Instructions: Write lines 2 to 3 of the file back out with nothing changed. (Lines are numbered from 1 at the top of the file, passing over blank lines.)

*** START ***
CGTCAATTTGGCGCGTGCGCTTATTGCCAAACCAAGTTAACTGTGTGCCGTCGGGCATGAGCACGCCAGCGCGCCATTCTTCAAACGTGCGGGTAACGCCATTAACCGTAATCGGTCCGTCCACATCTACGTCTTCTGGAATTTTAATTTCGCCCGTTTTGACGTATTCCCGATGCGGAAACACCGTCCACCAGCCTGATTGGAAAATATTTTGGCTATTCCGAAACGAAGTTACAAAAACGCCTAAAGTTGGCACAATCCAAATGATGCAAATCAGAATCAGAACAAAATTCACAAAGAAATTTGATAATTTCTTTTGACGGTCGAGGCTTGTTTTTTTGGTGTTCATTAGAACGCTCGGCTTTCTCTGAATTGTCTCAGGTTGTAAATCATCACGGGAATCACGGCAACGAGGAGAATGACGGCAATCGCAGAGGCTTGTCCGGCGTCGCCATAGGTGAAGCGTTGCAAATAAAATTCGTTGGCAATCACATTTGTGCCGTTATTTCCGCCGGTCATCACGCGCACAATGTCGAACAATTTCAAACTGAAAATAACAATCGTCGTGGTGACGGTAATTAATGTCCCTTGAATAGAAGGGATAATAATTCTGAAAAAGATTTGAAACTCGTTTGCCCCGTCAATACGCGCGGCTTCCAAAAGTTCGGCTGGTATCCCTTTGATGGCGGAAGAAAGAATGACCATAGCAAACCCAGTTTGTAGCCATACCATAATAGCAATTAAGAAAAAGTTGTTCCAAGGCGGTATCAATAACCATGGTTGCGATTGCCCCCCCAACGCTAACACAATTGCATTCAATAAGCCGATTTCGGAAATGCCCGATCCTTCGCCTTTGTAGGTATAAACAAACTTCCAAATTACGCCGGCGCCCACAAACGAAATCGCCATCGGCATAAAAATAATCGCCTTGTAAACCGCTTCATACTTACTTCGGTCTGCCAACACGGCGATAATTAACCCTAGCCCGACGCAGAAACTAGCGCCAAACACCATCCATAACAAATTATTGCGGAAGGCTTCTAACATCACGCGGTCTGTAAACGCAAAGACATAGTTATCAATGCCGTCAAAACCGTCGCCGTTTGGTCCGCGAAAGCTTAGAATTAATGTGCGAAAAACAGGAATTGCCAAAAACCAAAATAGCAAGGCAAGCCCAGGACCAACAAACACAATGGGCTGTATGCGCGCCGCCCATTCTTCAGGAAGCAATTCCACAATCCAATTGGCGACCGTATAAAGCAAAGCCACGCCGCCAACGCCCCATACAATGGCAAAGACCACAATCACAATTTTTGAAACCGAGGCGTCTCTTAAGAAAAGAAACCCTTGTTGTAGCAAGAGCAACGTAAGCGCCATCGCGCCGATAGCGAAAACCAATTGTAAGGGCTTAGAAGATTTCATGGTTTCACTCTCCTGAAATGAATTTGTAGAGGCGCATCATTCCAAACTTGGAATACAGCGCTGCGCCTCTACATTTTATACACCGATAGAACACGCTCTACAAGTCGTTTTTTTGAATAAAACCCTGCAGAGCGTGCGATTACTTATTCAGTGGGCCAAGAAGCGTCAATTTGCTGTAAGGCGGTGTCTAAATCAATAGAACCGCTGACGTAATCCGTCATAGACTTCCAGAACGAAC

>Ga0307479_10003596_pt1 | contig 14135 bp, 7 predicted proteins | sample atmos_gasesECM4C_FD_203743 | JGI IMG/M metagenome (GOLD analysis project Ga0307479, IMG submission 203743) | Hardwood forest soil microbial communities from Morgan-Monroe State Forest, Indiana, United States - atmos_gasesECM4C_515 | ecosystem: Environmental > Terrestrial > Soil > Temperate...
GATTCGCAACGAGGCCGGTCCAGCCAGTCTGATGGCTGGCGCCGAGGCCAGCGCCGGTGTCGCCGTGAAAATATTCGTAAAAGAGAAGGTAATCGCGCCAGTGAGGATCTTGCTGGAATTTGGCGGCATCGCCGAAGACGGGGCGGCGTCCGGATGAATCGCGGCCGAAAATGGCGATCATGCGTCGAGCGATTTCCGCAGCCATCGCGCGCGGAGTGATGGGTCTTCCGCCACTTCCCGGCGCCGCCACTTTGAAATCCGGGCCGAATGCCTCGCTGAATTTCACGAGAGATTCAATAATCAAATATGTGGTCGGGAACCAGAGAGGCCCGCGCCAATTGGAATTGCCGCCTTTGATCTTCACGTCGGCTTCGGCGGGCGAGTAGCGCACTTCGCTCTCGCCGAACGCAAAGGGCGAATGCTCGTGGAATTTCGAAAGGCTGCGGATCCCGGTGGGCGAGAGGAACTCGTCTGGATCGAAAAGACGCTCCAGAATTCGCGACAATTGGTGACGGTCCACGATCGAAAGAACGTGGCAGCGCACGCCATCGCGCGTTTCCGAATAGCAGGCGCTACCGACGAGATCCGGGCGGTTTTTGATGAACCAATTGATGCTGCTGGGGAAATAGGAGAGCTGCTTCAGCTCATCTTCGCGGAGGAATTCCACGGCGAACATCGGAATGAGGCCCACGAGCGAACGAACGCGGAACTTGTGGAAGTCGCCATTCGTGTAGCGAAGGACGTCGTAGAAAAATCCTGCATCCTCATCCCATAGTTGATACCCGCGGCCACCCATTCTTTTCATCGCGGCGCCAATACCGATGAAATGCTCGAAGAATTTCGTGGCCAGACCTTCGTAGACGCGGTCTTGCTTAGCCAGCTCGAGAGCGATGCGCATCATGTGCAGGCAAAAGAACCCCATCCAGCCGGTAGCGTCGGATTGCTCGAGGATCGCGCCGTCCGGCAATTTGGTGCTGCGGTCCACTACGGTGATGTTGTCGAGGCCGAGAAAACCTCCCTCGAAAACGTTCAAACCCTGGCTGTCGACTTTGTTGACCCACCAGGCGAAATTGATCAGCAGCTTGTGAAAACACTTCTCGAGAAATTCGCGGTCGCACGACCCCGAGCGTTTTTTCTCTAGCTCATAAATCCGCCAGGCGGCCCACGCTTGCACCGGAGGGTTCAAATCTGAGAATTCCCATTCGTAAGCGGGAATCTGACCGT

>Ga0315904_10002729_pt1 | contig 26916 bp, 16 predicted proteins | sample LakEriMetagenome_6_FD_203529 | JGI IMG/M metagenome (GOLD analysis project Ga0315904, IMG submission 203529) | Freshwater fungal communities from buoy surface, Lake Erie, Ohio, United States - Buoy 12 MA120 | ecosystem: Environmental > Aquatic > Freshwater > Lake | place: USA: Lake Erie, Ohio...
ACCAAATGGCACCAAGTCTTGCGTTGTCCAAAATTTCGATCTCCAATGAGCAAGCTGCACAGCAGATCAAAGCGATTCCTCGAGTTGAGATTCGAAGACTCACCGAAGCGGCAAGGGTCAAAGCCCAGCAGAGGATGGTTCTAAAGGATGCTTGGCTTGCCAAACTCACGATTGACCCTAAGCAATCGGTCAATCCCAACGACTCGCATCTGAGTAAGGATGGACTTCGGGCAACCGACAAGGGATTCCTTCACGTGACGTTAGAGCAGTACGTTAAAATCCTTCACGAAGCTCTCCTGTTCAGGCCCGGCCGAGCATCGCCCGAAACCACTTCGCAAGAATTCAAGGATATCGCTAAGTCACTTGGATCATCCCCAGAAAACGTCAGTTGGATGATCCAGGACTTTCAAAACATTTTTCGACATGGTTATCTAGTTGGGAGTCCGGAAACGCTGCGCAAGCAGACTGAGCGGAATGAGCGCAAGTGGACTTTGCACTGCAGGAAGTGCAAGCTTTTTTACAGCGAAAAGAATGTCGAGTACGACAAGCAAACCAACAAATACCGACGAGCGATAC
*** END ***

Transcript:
>Ga0307479_10003596_pt1 | contig 14135 bp, 7 predicted proteins | sample atmos_gasesECM4C_FD_203743 | JGI IMG/M metagenome (GOLD analysis project Ga0307479, IMG submission 203743) | Hardwood forest soil microbial communities from Morgan-Monroe State Forest, Indiana, United States - atmos_gasesECM4C_515 | ecosystem: Environmental > Terrestrial > Soil > Temperate...
GATTCGCAACGAGGCCGGTCCAGCCAGTCTGATGGCTGGCGCCGAGGCCAGCGCCGGTGTCGCCGTGAAAATATTCGTAAAAGAGAAGGTAATCGCGCCAGTGAGGATCTTGCTGGAATTTGGCGGCATCGCCGAAGACGGGGCGGCGTCCGGATGAATCGCGGCCGAAAATGGCGATCATGCGTCGAGCGATTTCCGCAGCCATCGCGCGCGGAGTGATGGGTCTTCCGCCACTTCCCGGCGCCGCCACTTTGAAATCCGGGCCGAATGCCTCGCTGAATTTCACGAGAGATTCAATAATCAAATATGTGGTCGGGAACCAGAGAGGCCCGCGCCAATTGGAATTGCCGCCTTTGATCTTCACGTCGGCTTCGGCGGGCGAGTAGCGCACTTCGCTCTCGCCGAACGCAAAGGGCGAATGCTCGTGGAATTTCGAAAGGCTGCGGATCCCGGTGGGCGAGAGGAACTCGTCTGGATCGAAAAGACGCTCCAGAATTCGCGACAATTGGTGACGGTCCACGATCGAAAGAACGTGGCAGCGCACGCCATCGCGCGTTTCCGAATAGCAGGCGCTACCGACGAGATCCGGGCGGTTTTTGATGAACCAATTGATGCTGCTGGGGAAATAGGAGAGCTGCTTCAGCTCATCTTCGCGGAGGAATTCCACGGCGAACATCGGAATGAGGCCCACGAGCGAACGAACGCGGAACTTGTGGAAGTCGCCATTCGTGTAGCGAAGGACGTCGTAGAAAAATCCTGCATCCTCATCCCATAGTTGATACCCGCGGCCACCCATTCTTTTCATCGCGGCGCCAATACCGATGAAATGCTCGAAGAATTTCGTGGCCAGACCTTCGTAGACGCGGTCTTGCTTAGCCAGCTCGAGAGCGATGCGCATCATGTGCAGGCAAAAGAACCCCATCCAGCCGGTAGCGTCGGATTGCTCGAGGATCGCGCCGTCCGGCAATTTGGTGCTGCGGTCCACTACGGTGATGTTGTCGAGGCCGAGAAAACCTCCCTCGAAAACGTTCAAACCCTGGCTGTCGACTTTGTTGACCCACCAGGCGAAATTGATCAGCAGCTTGTGAAAACACTTCTCGAGAAATTCGCGGTCGCACGACCCCGAGCGTTTTTTCTCTAGCTCATAAATCCGCCAGGCGGCCCACGCTTGCACCGGAGGGTTCAAATCTGAGAATTCCCATTCGTAAGCGGGAATCTGACCGT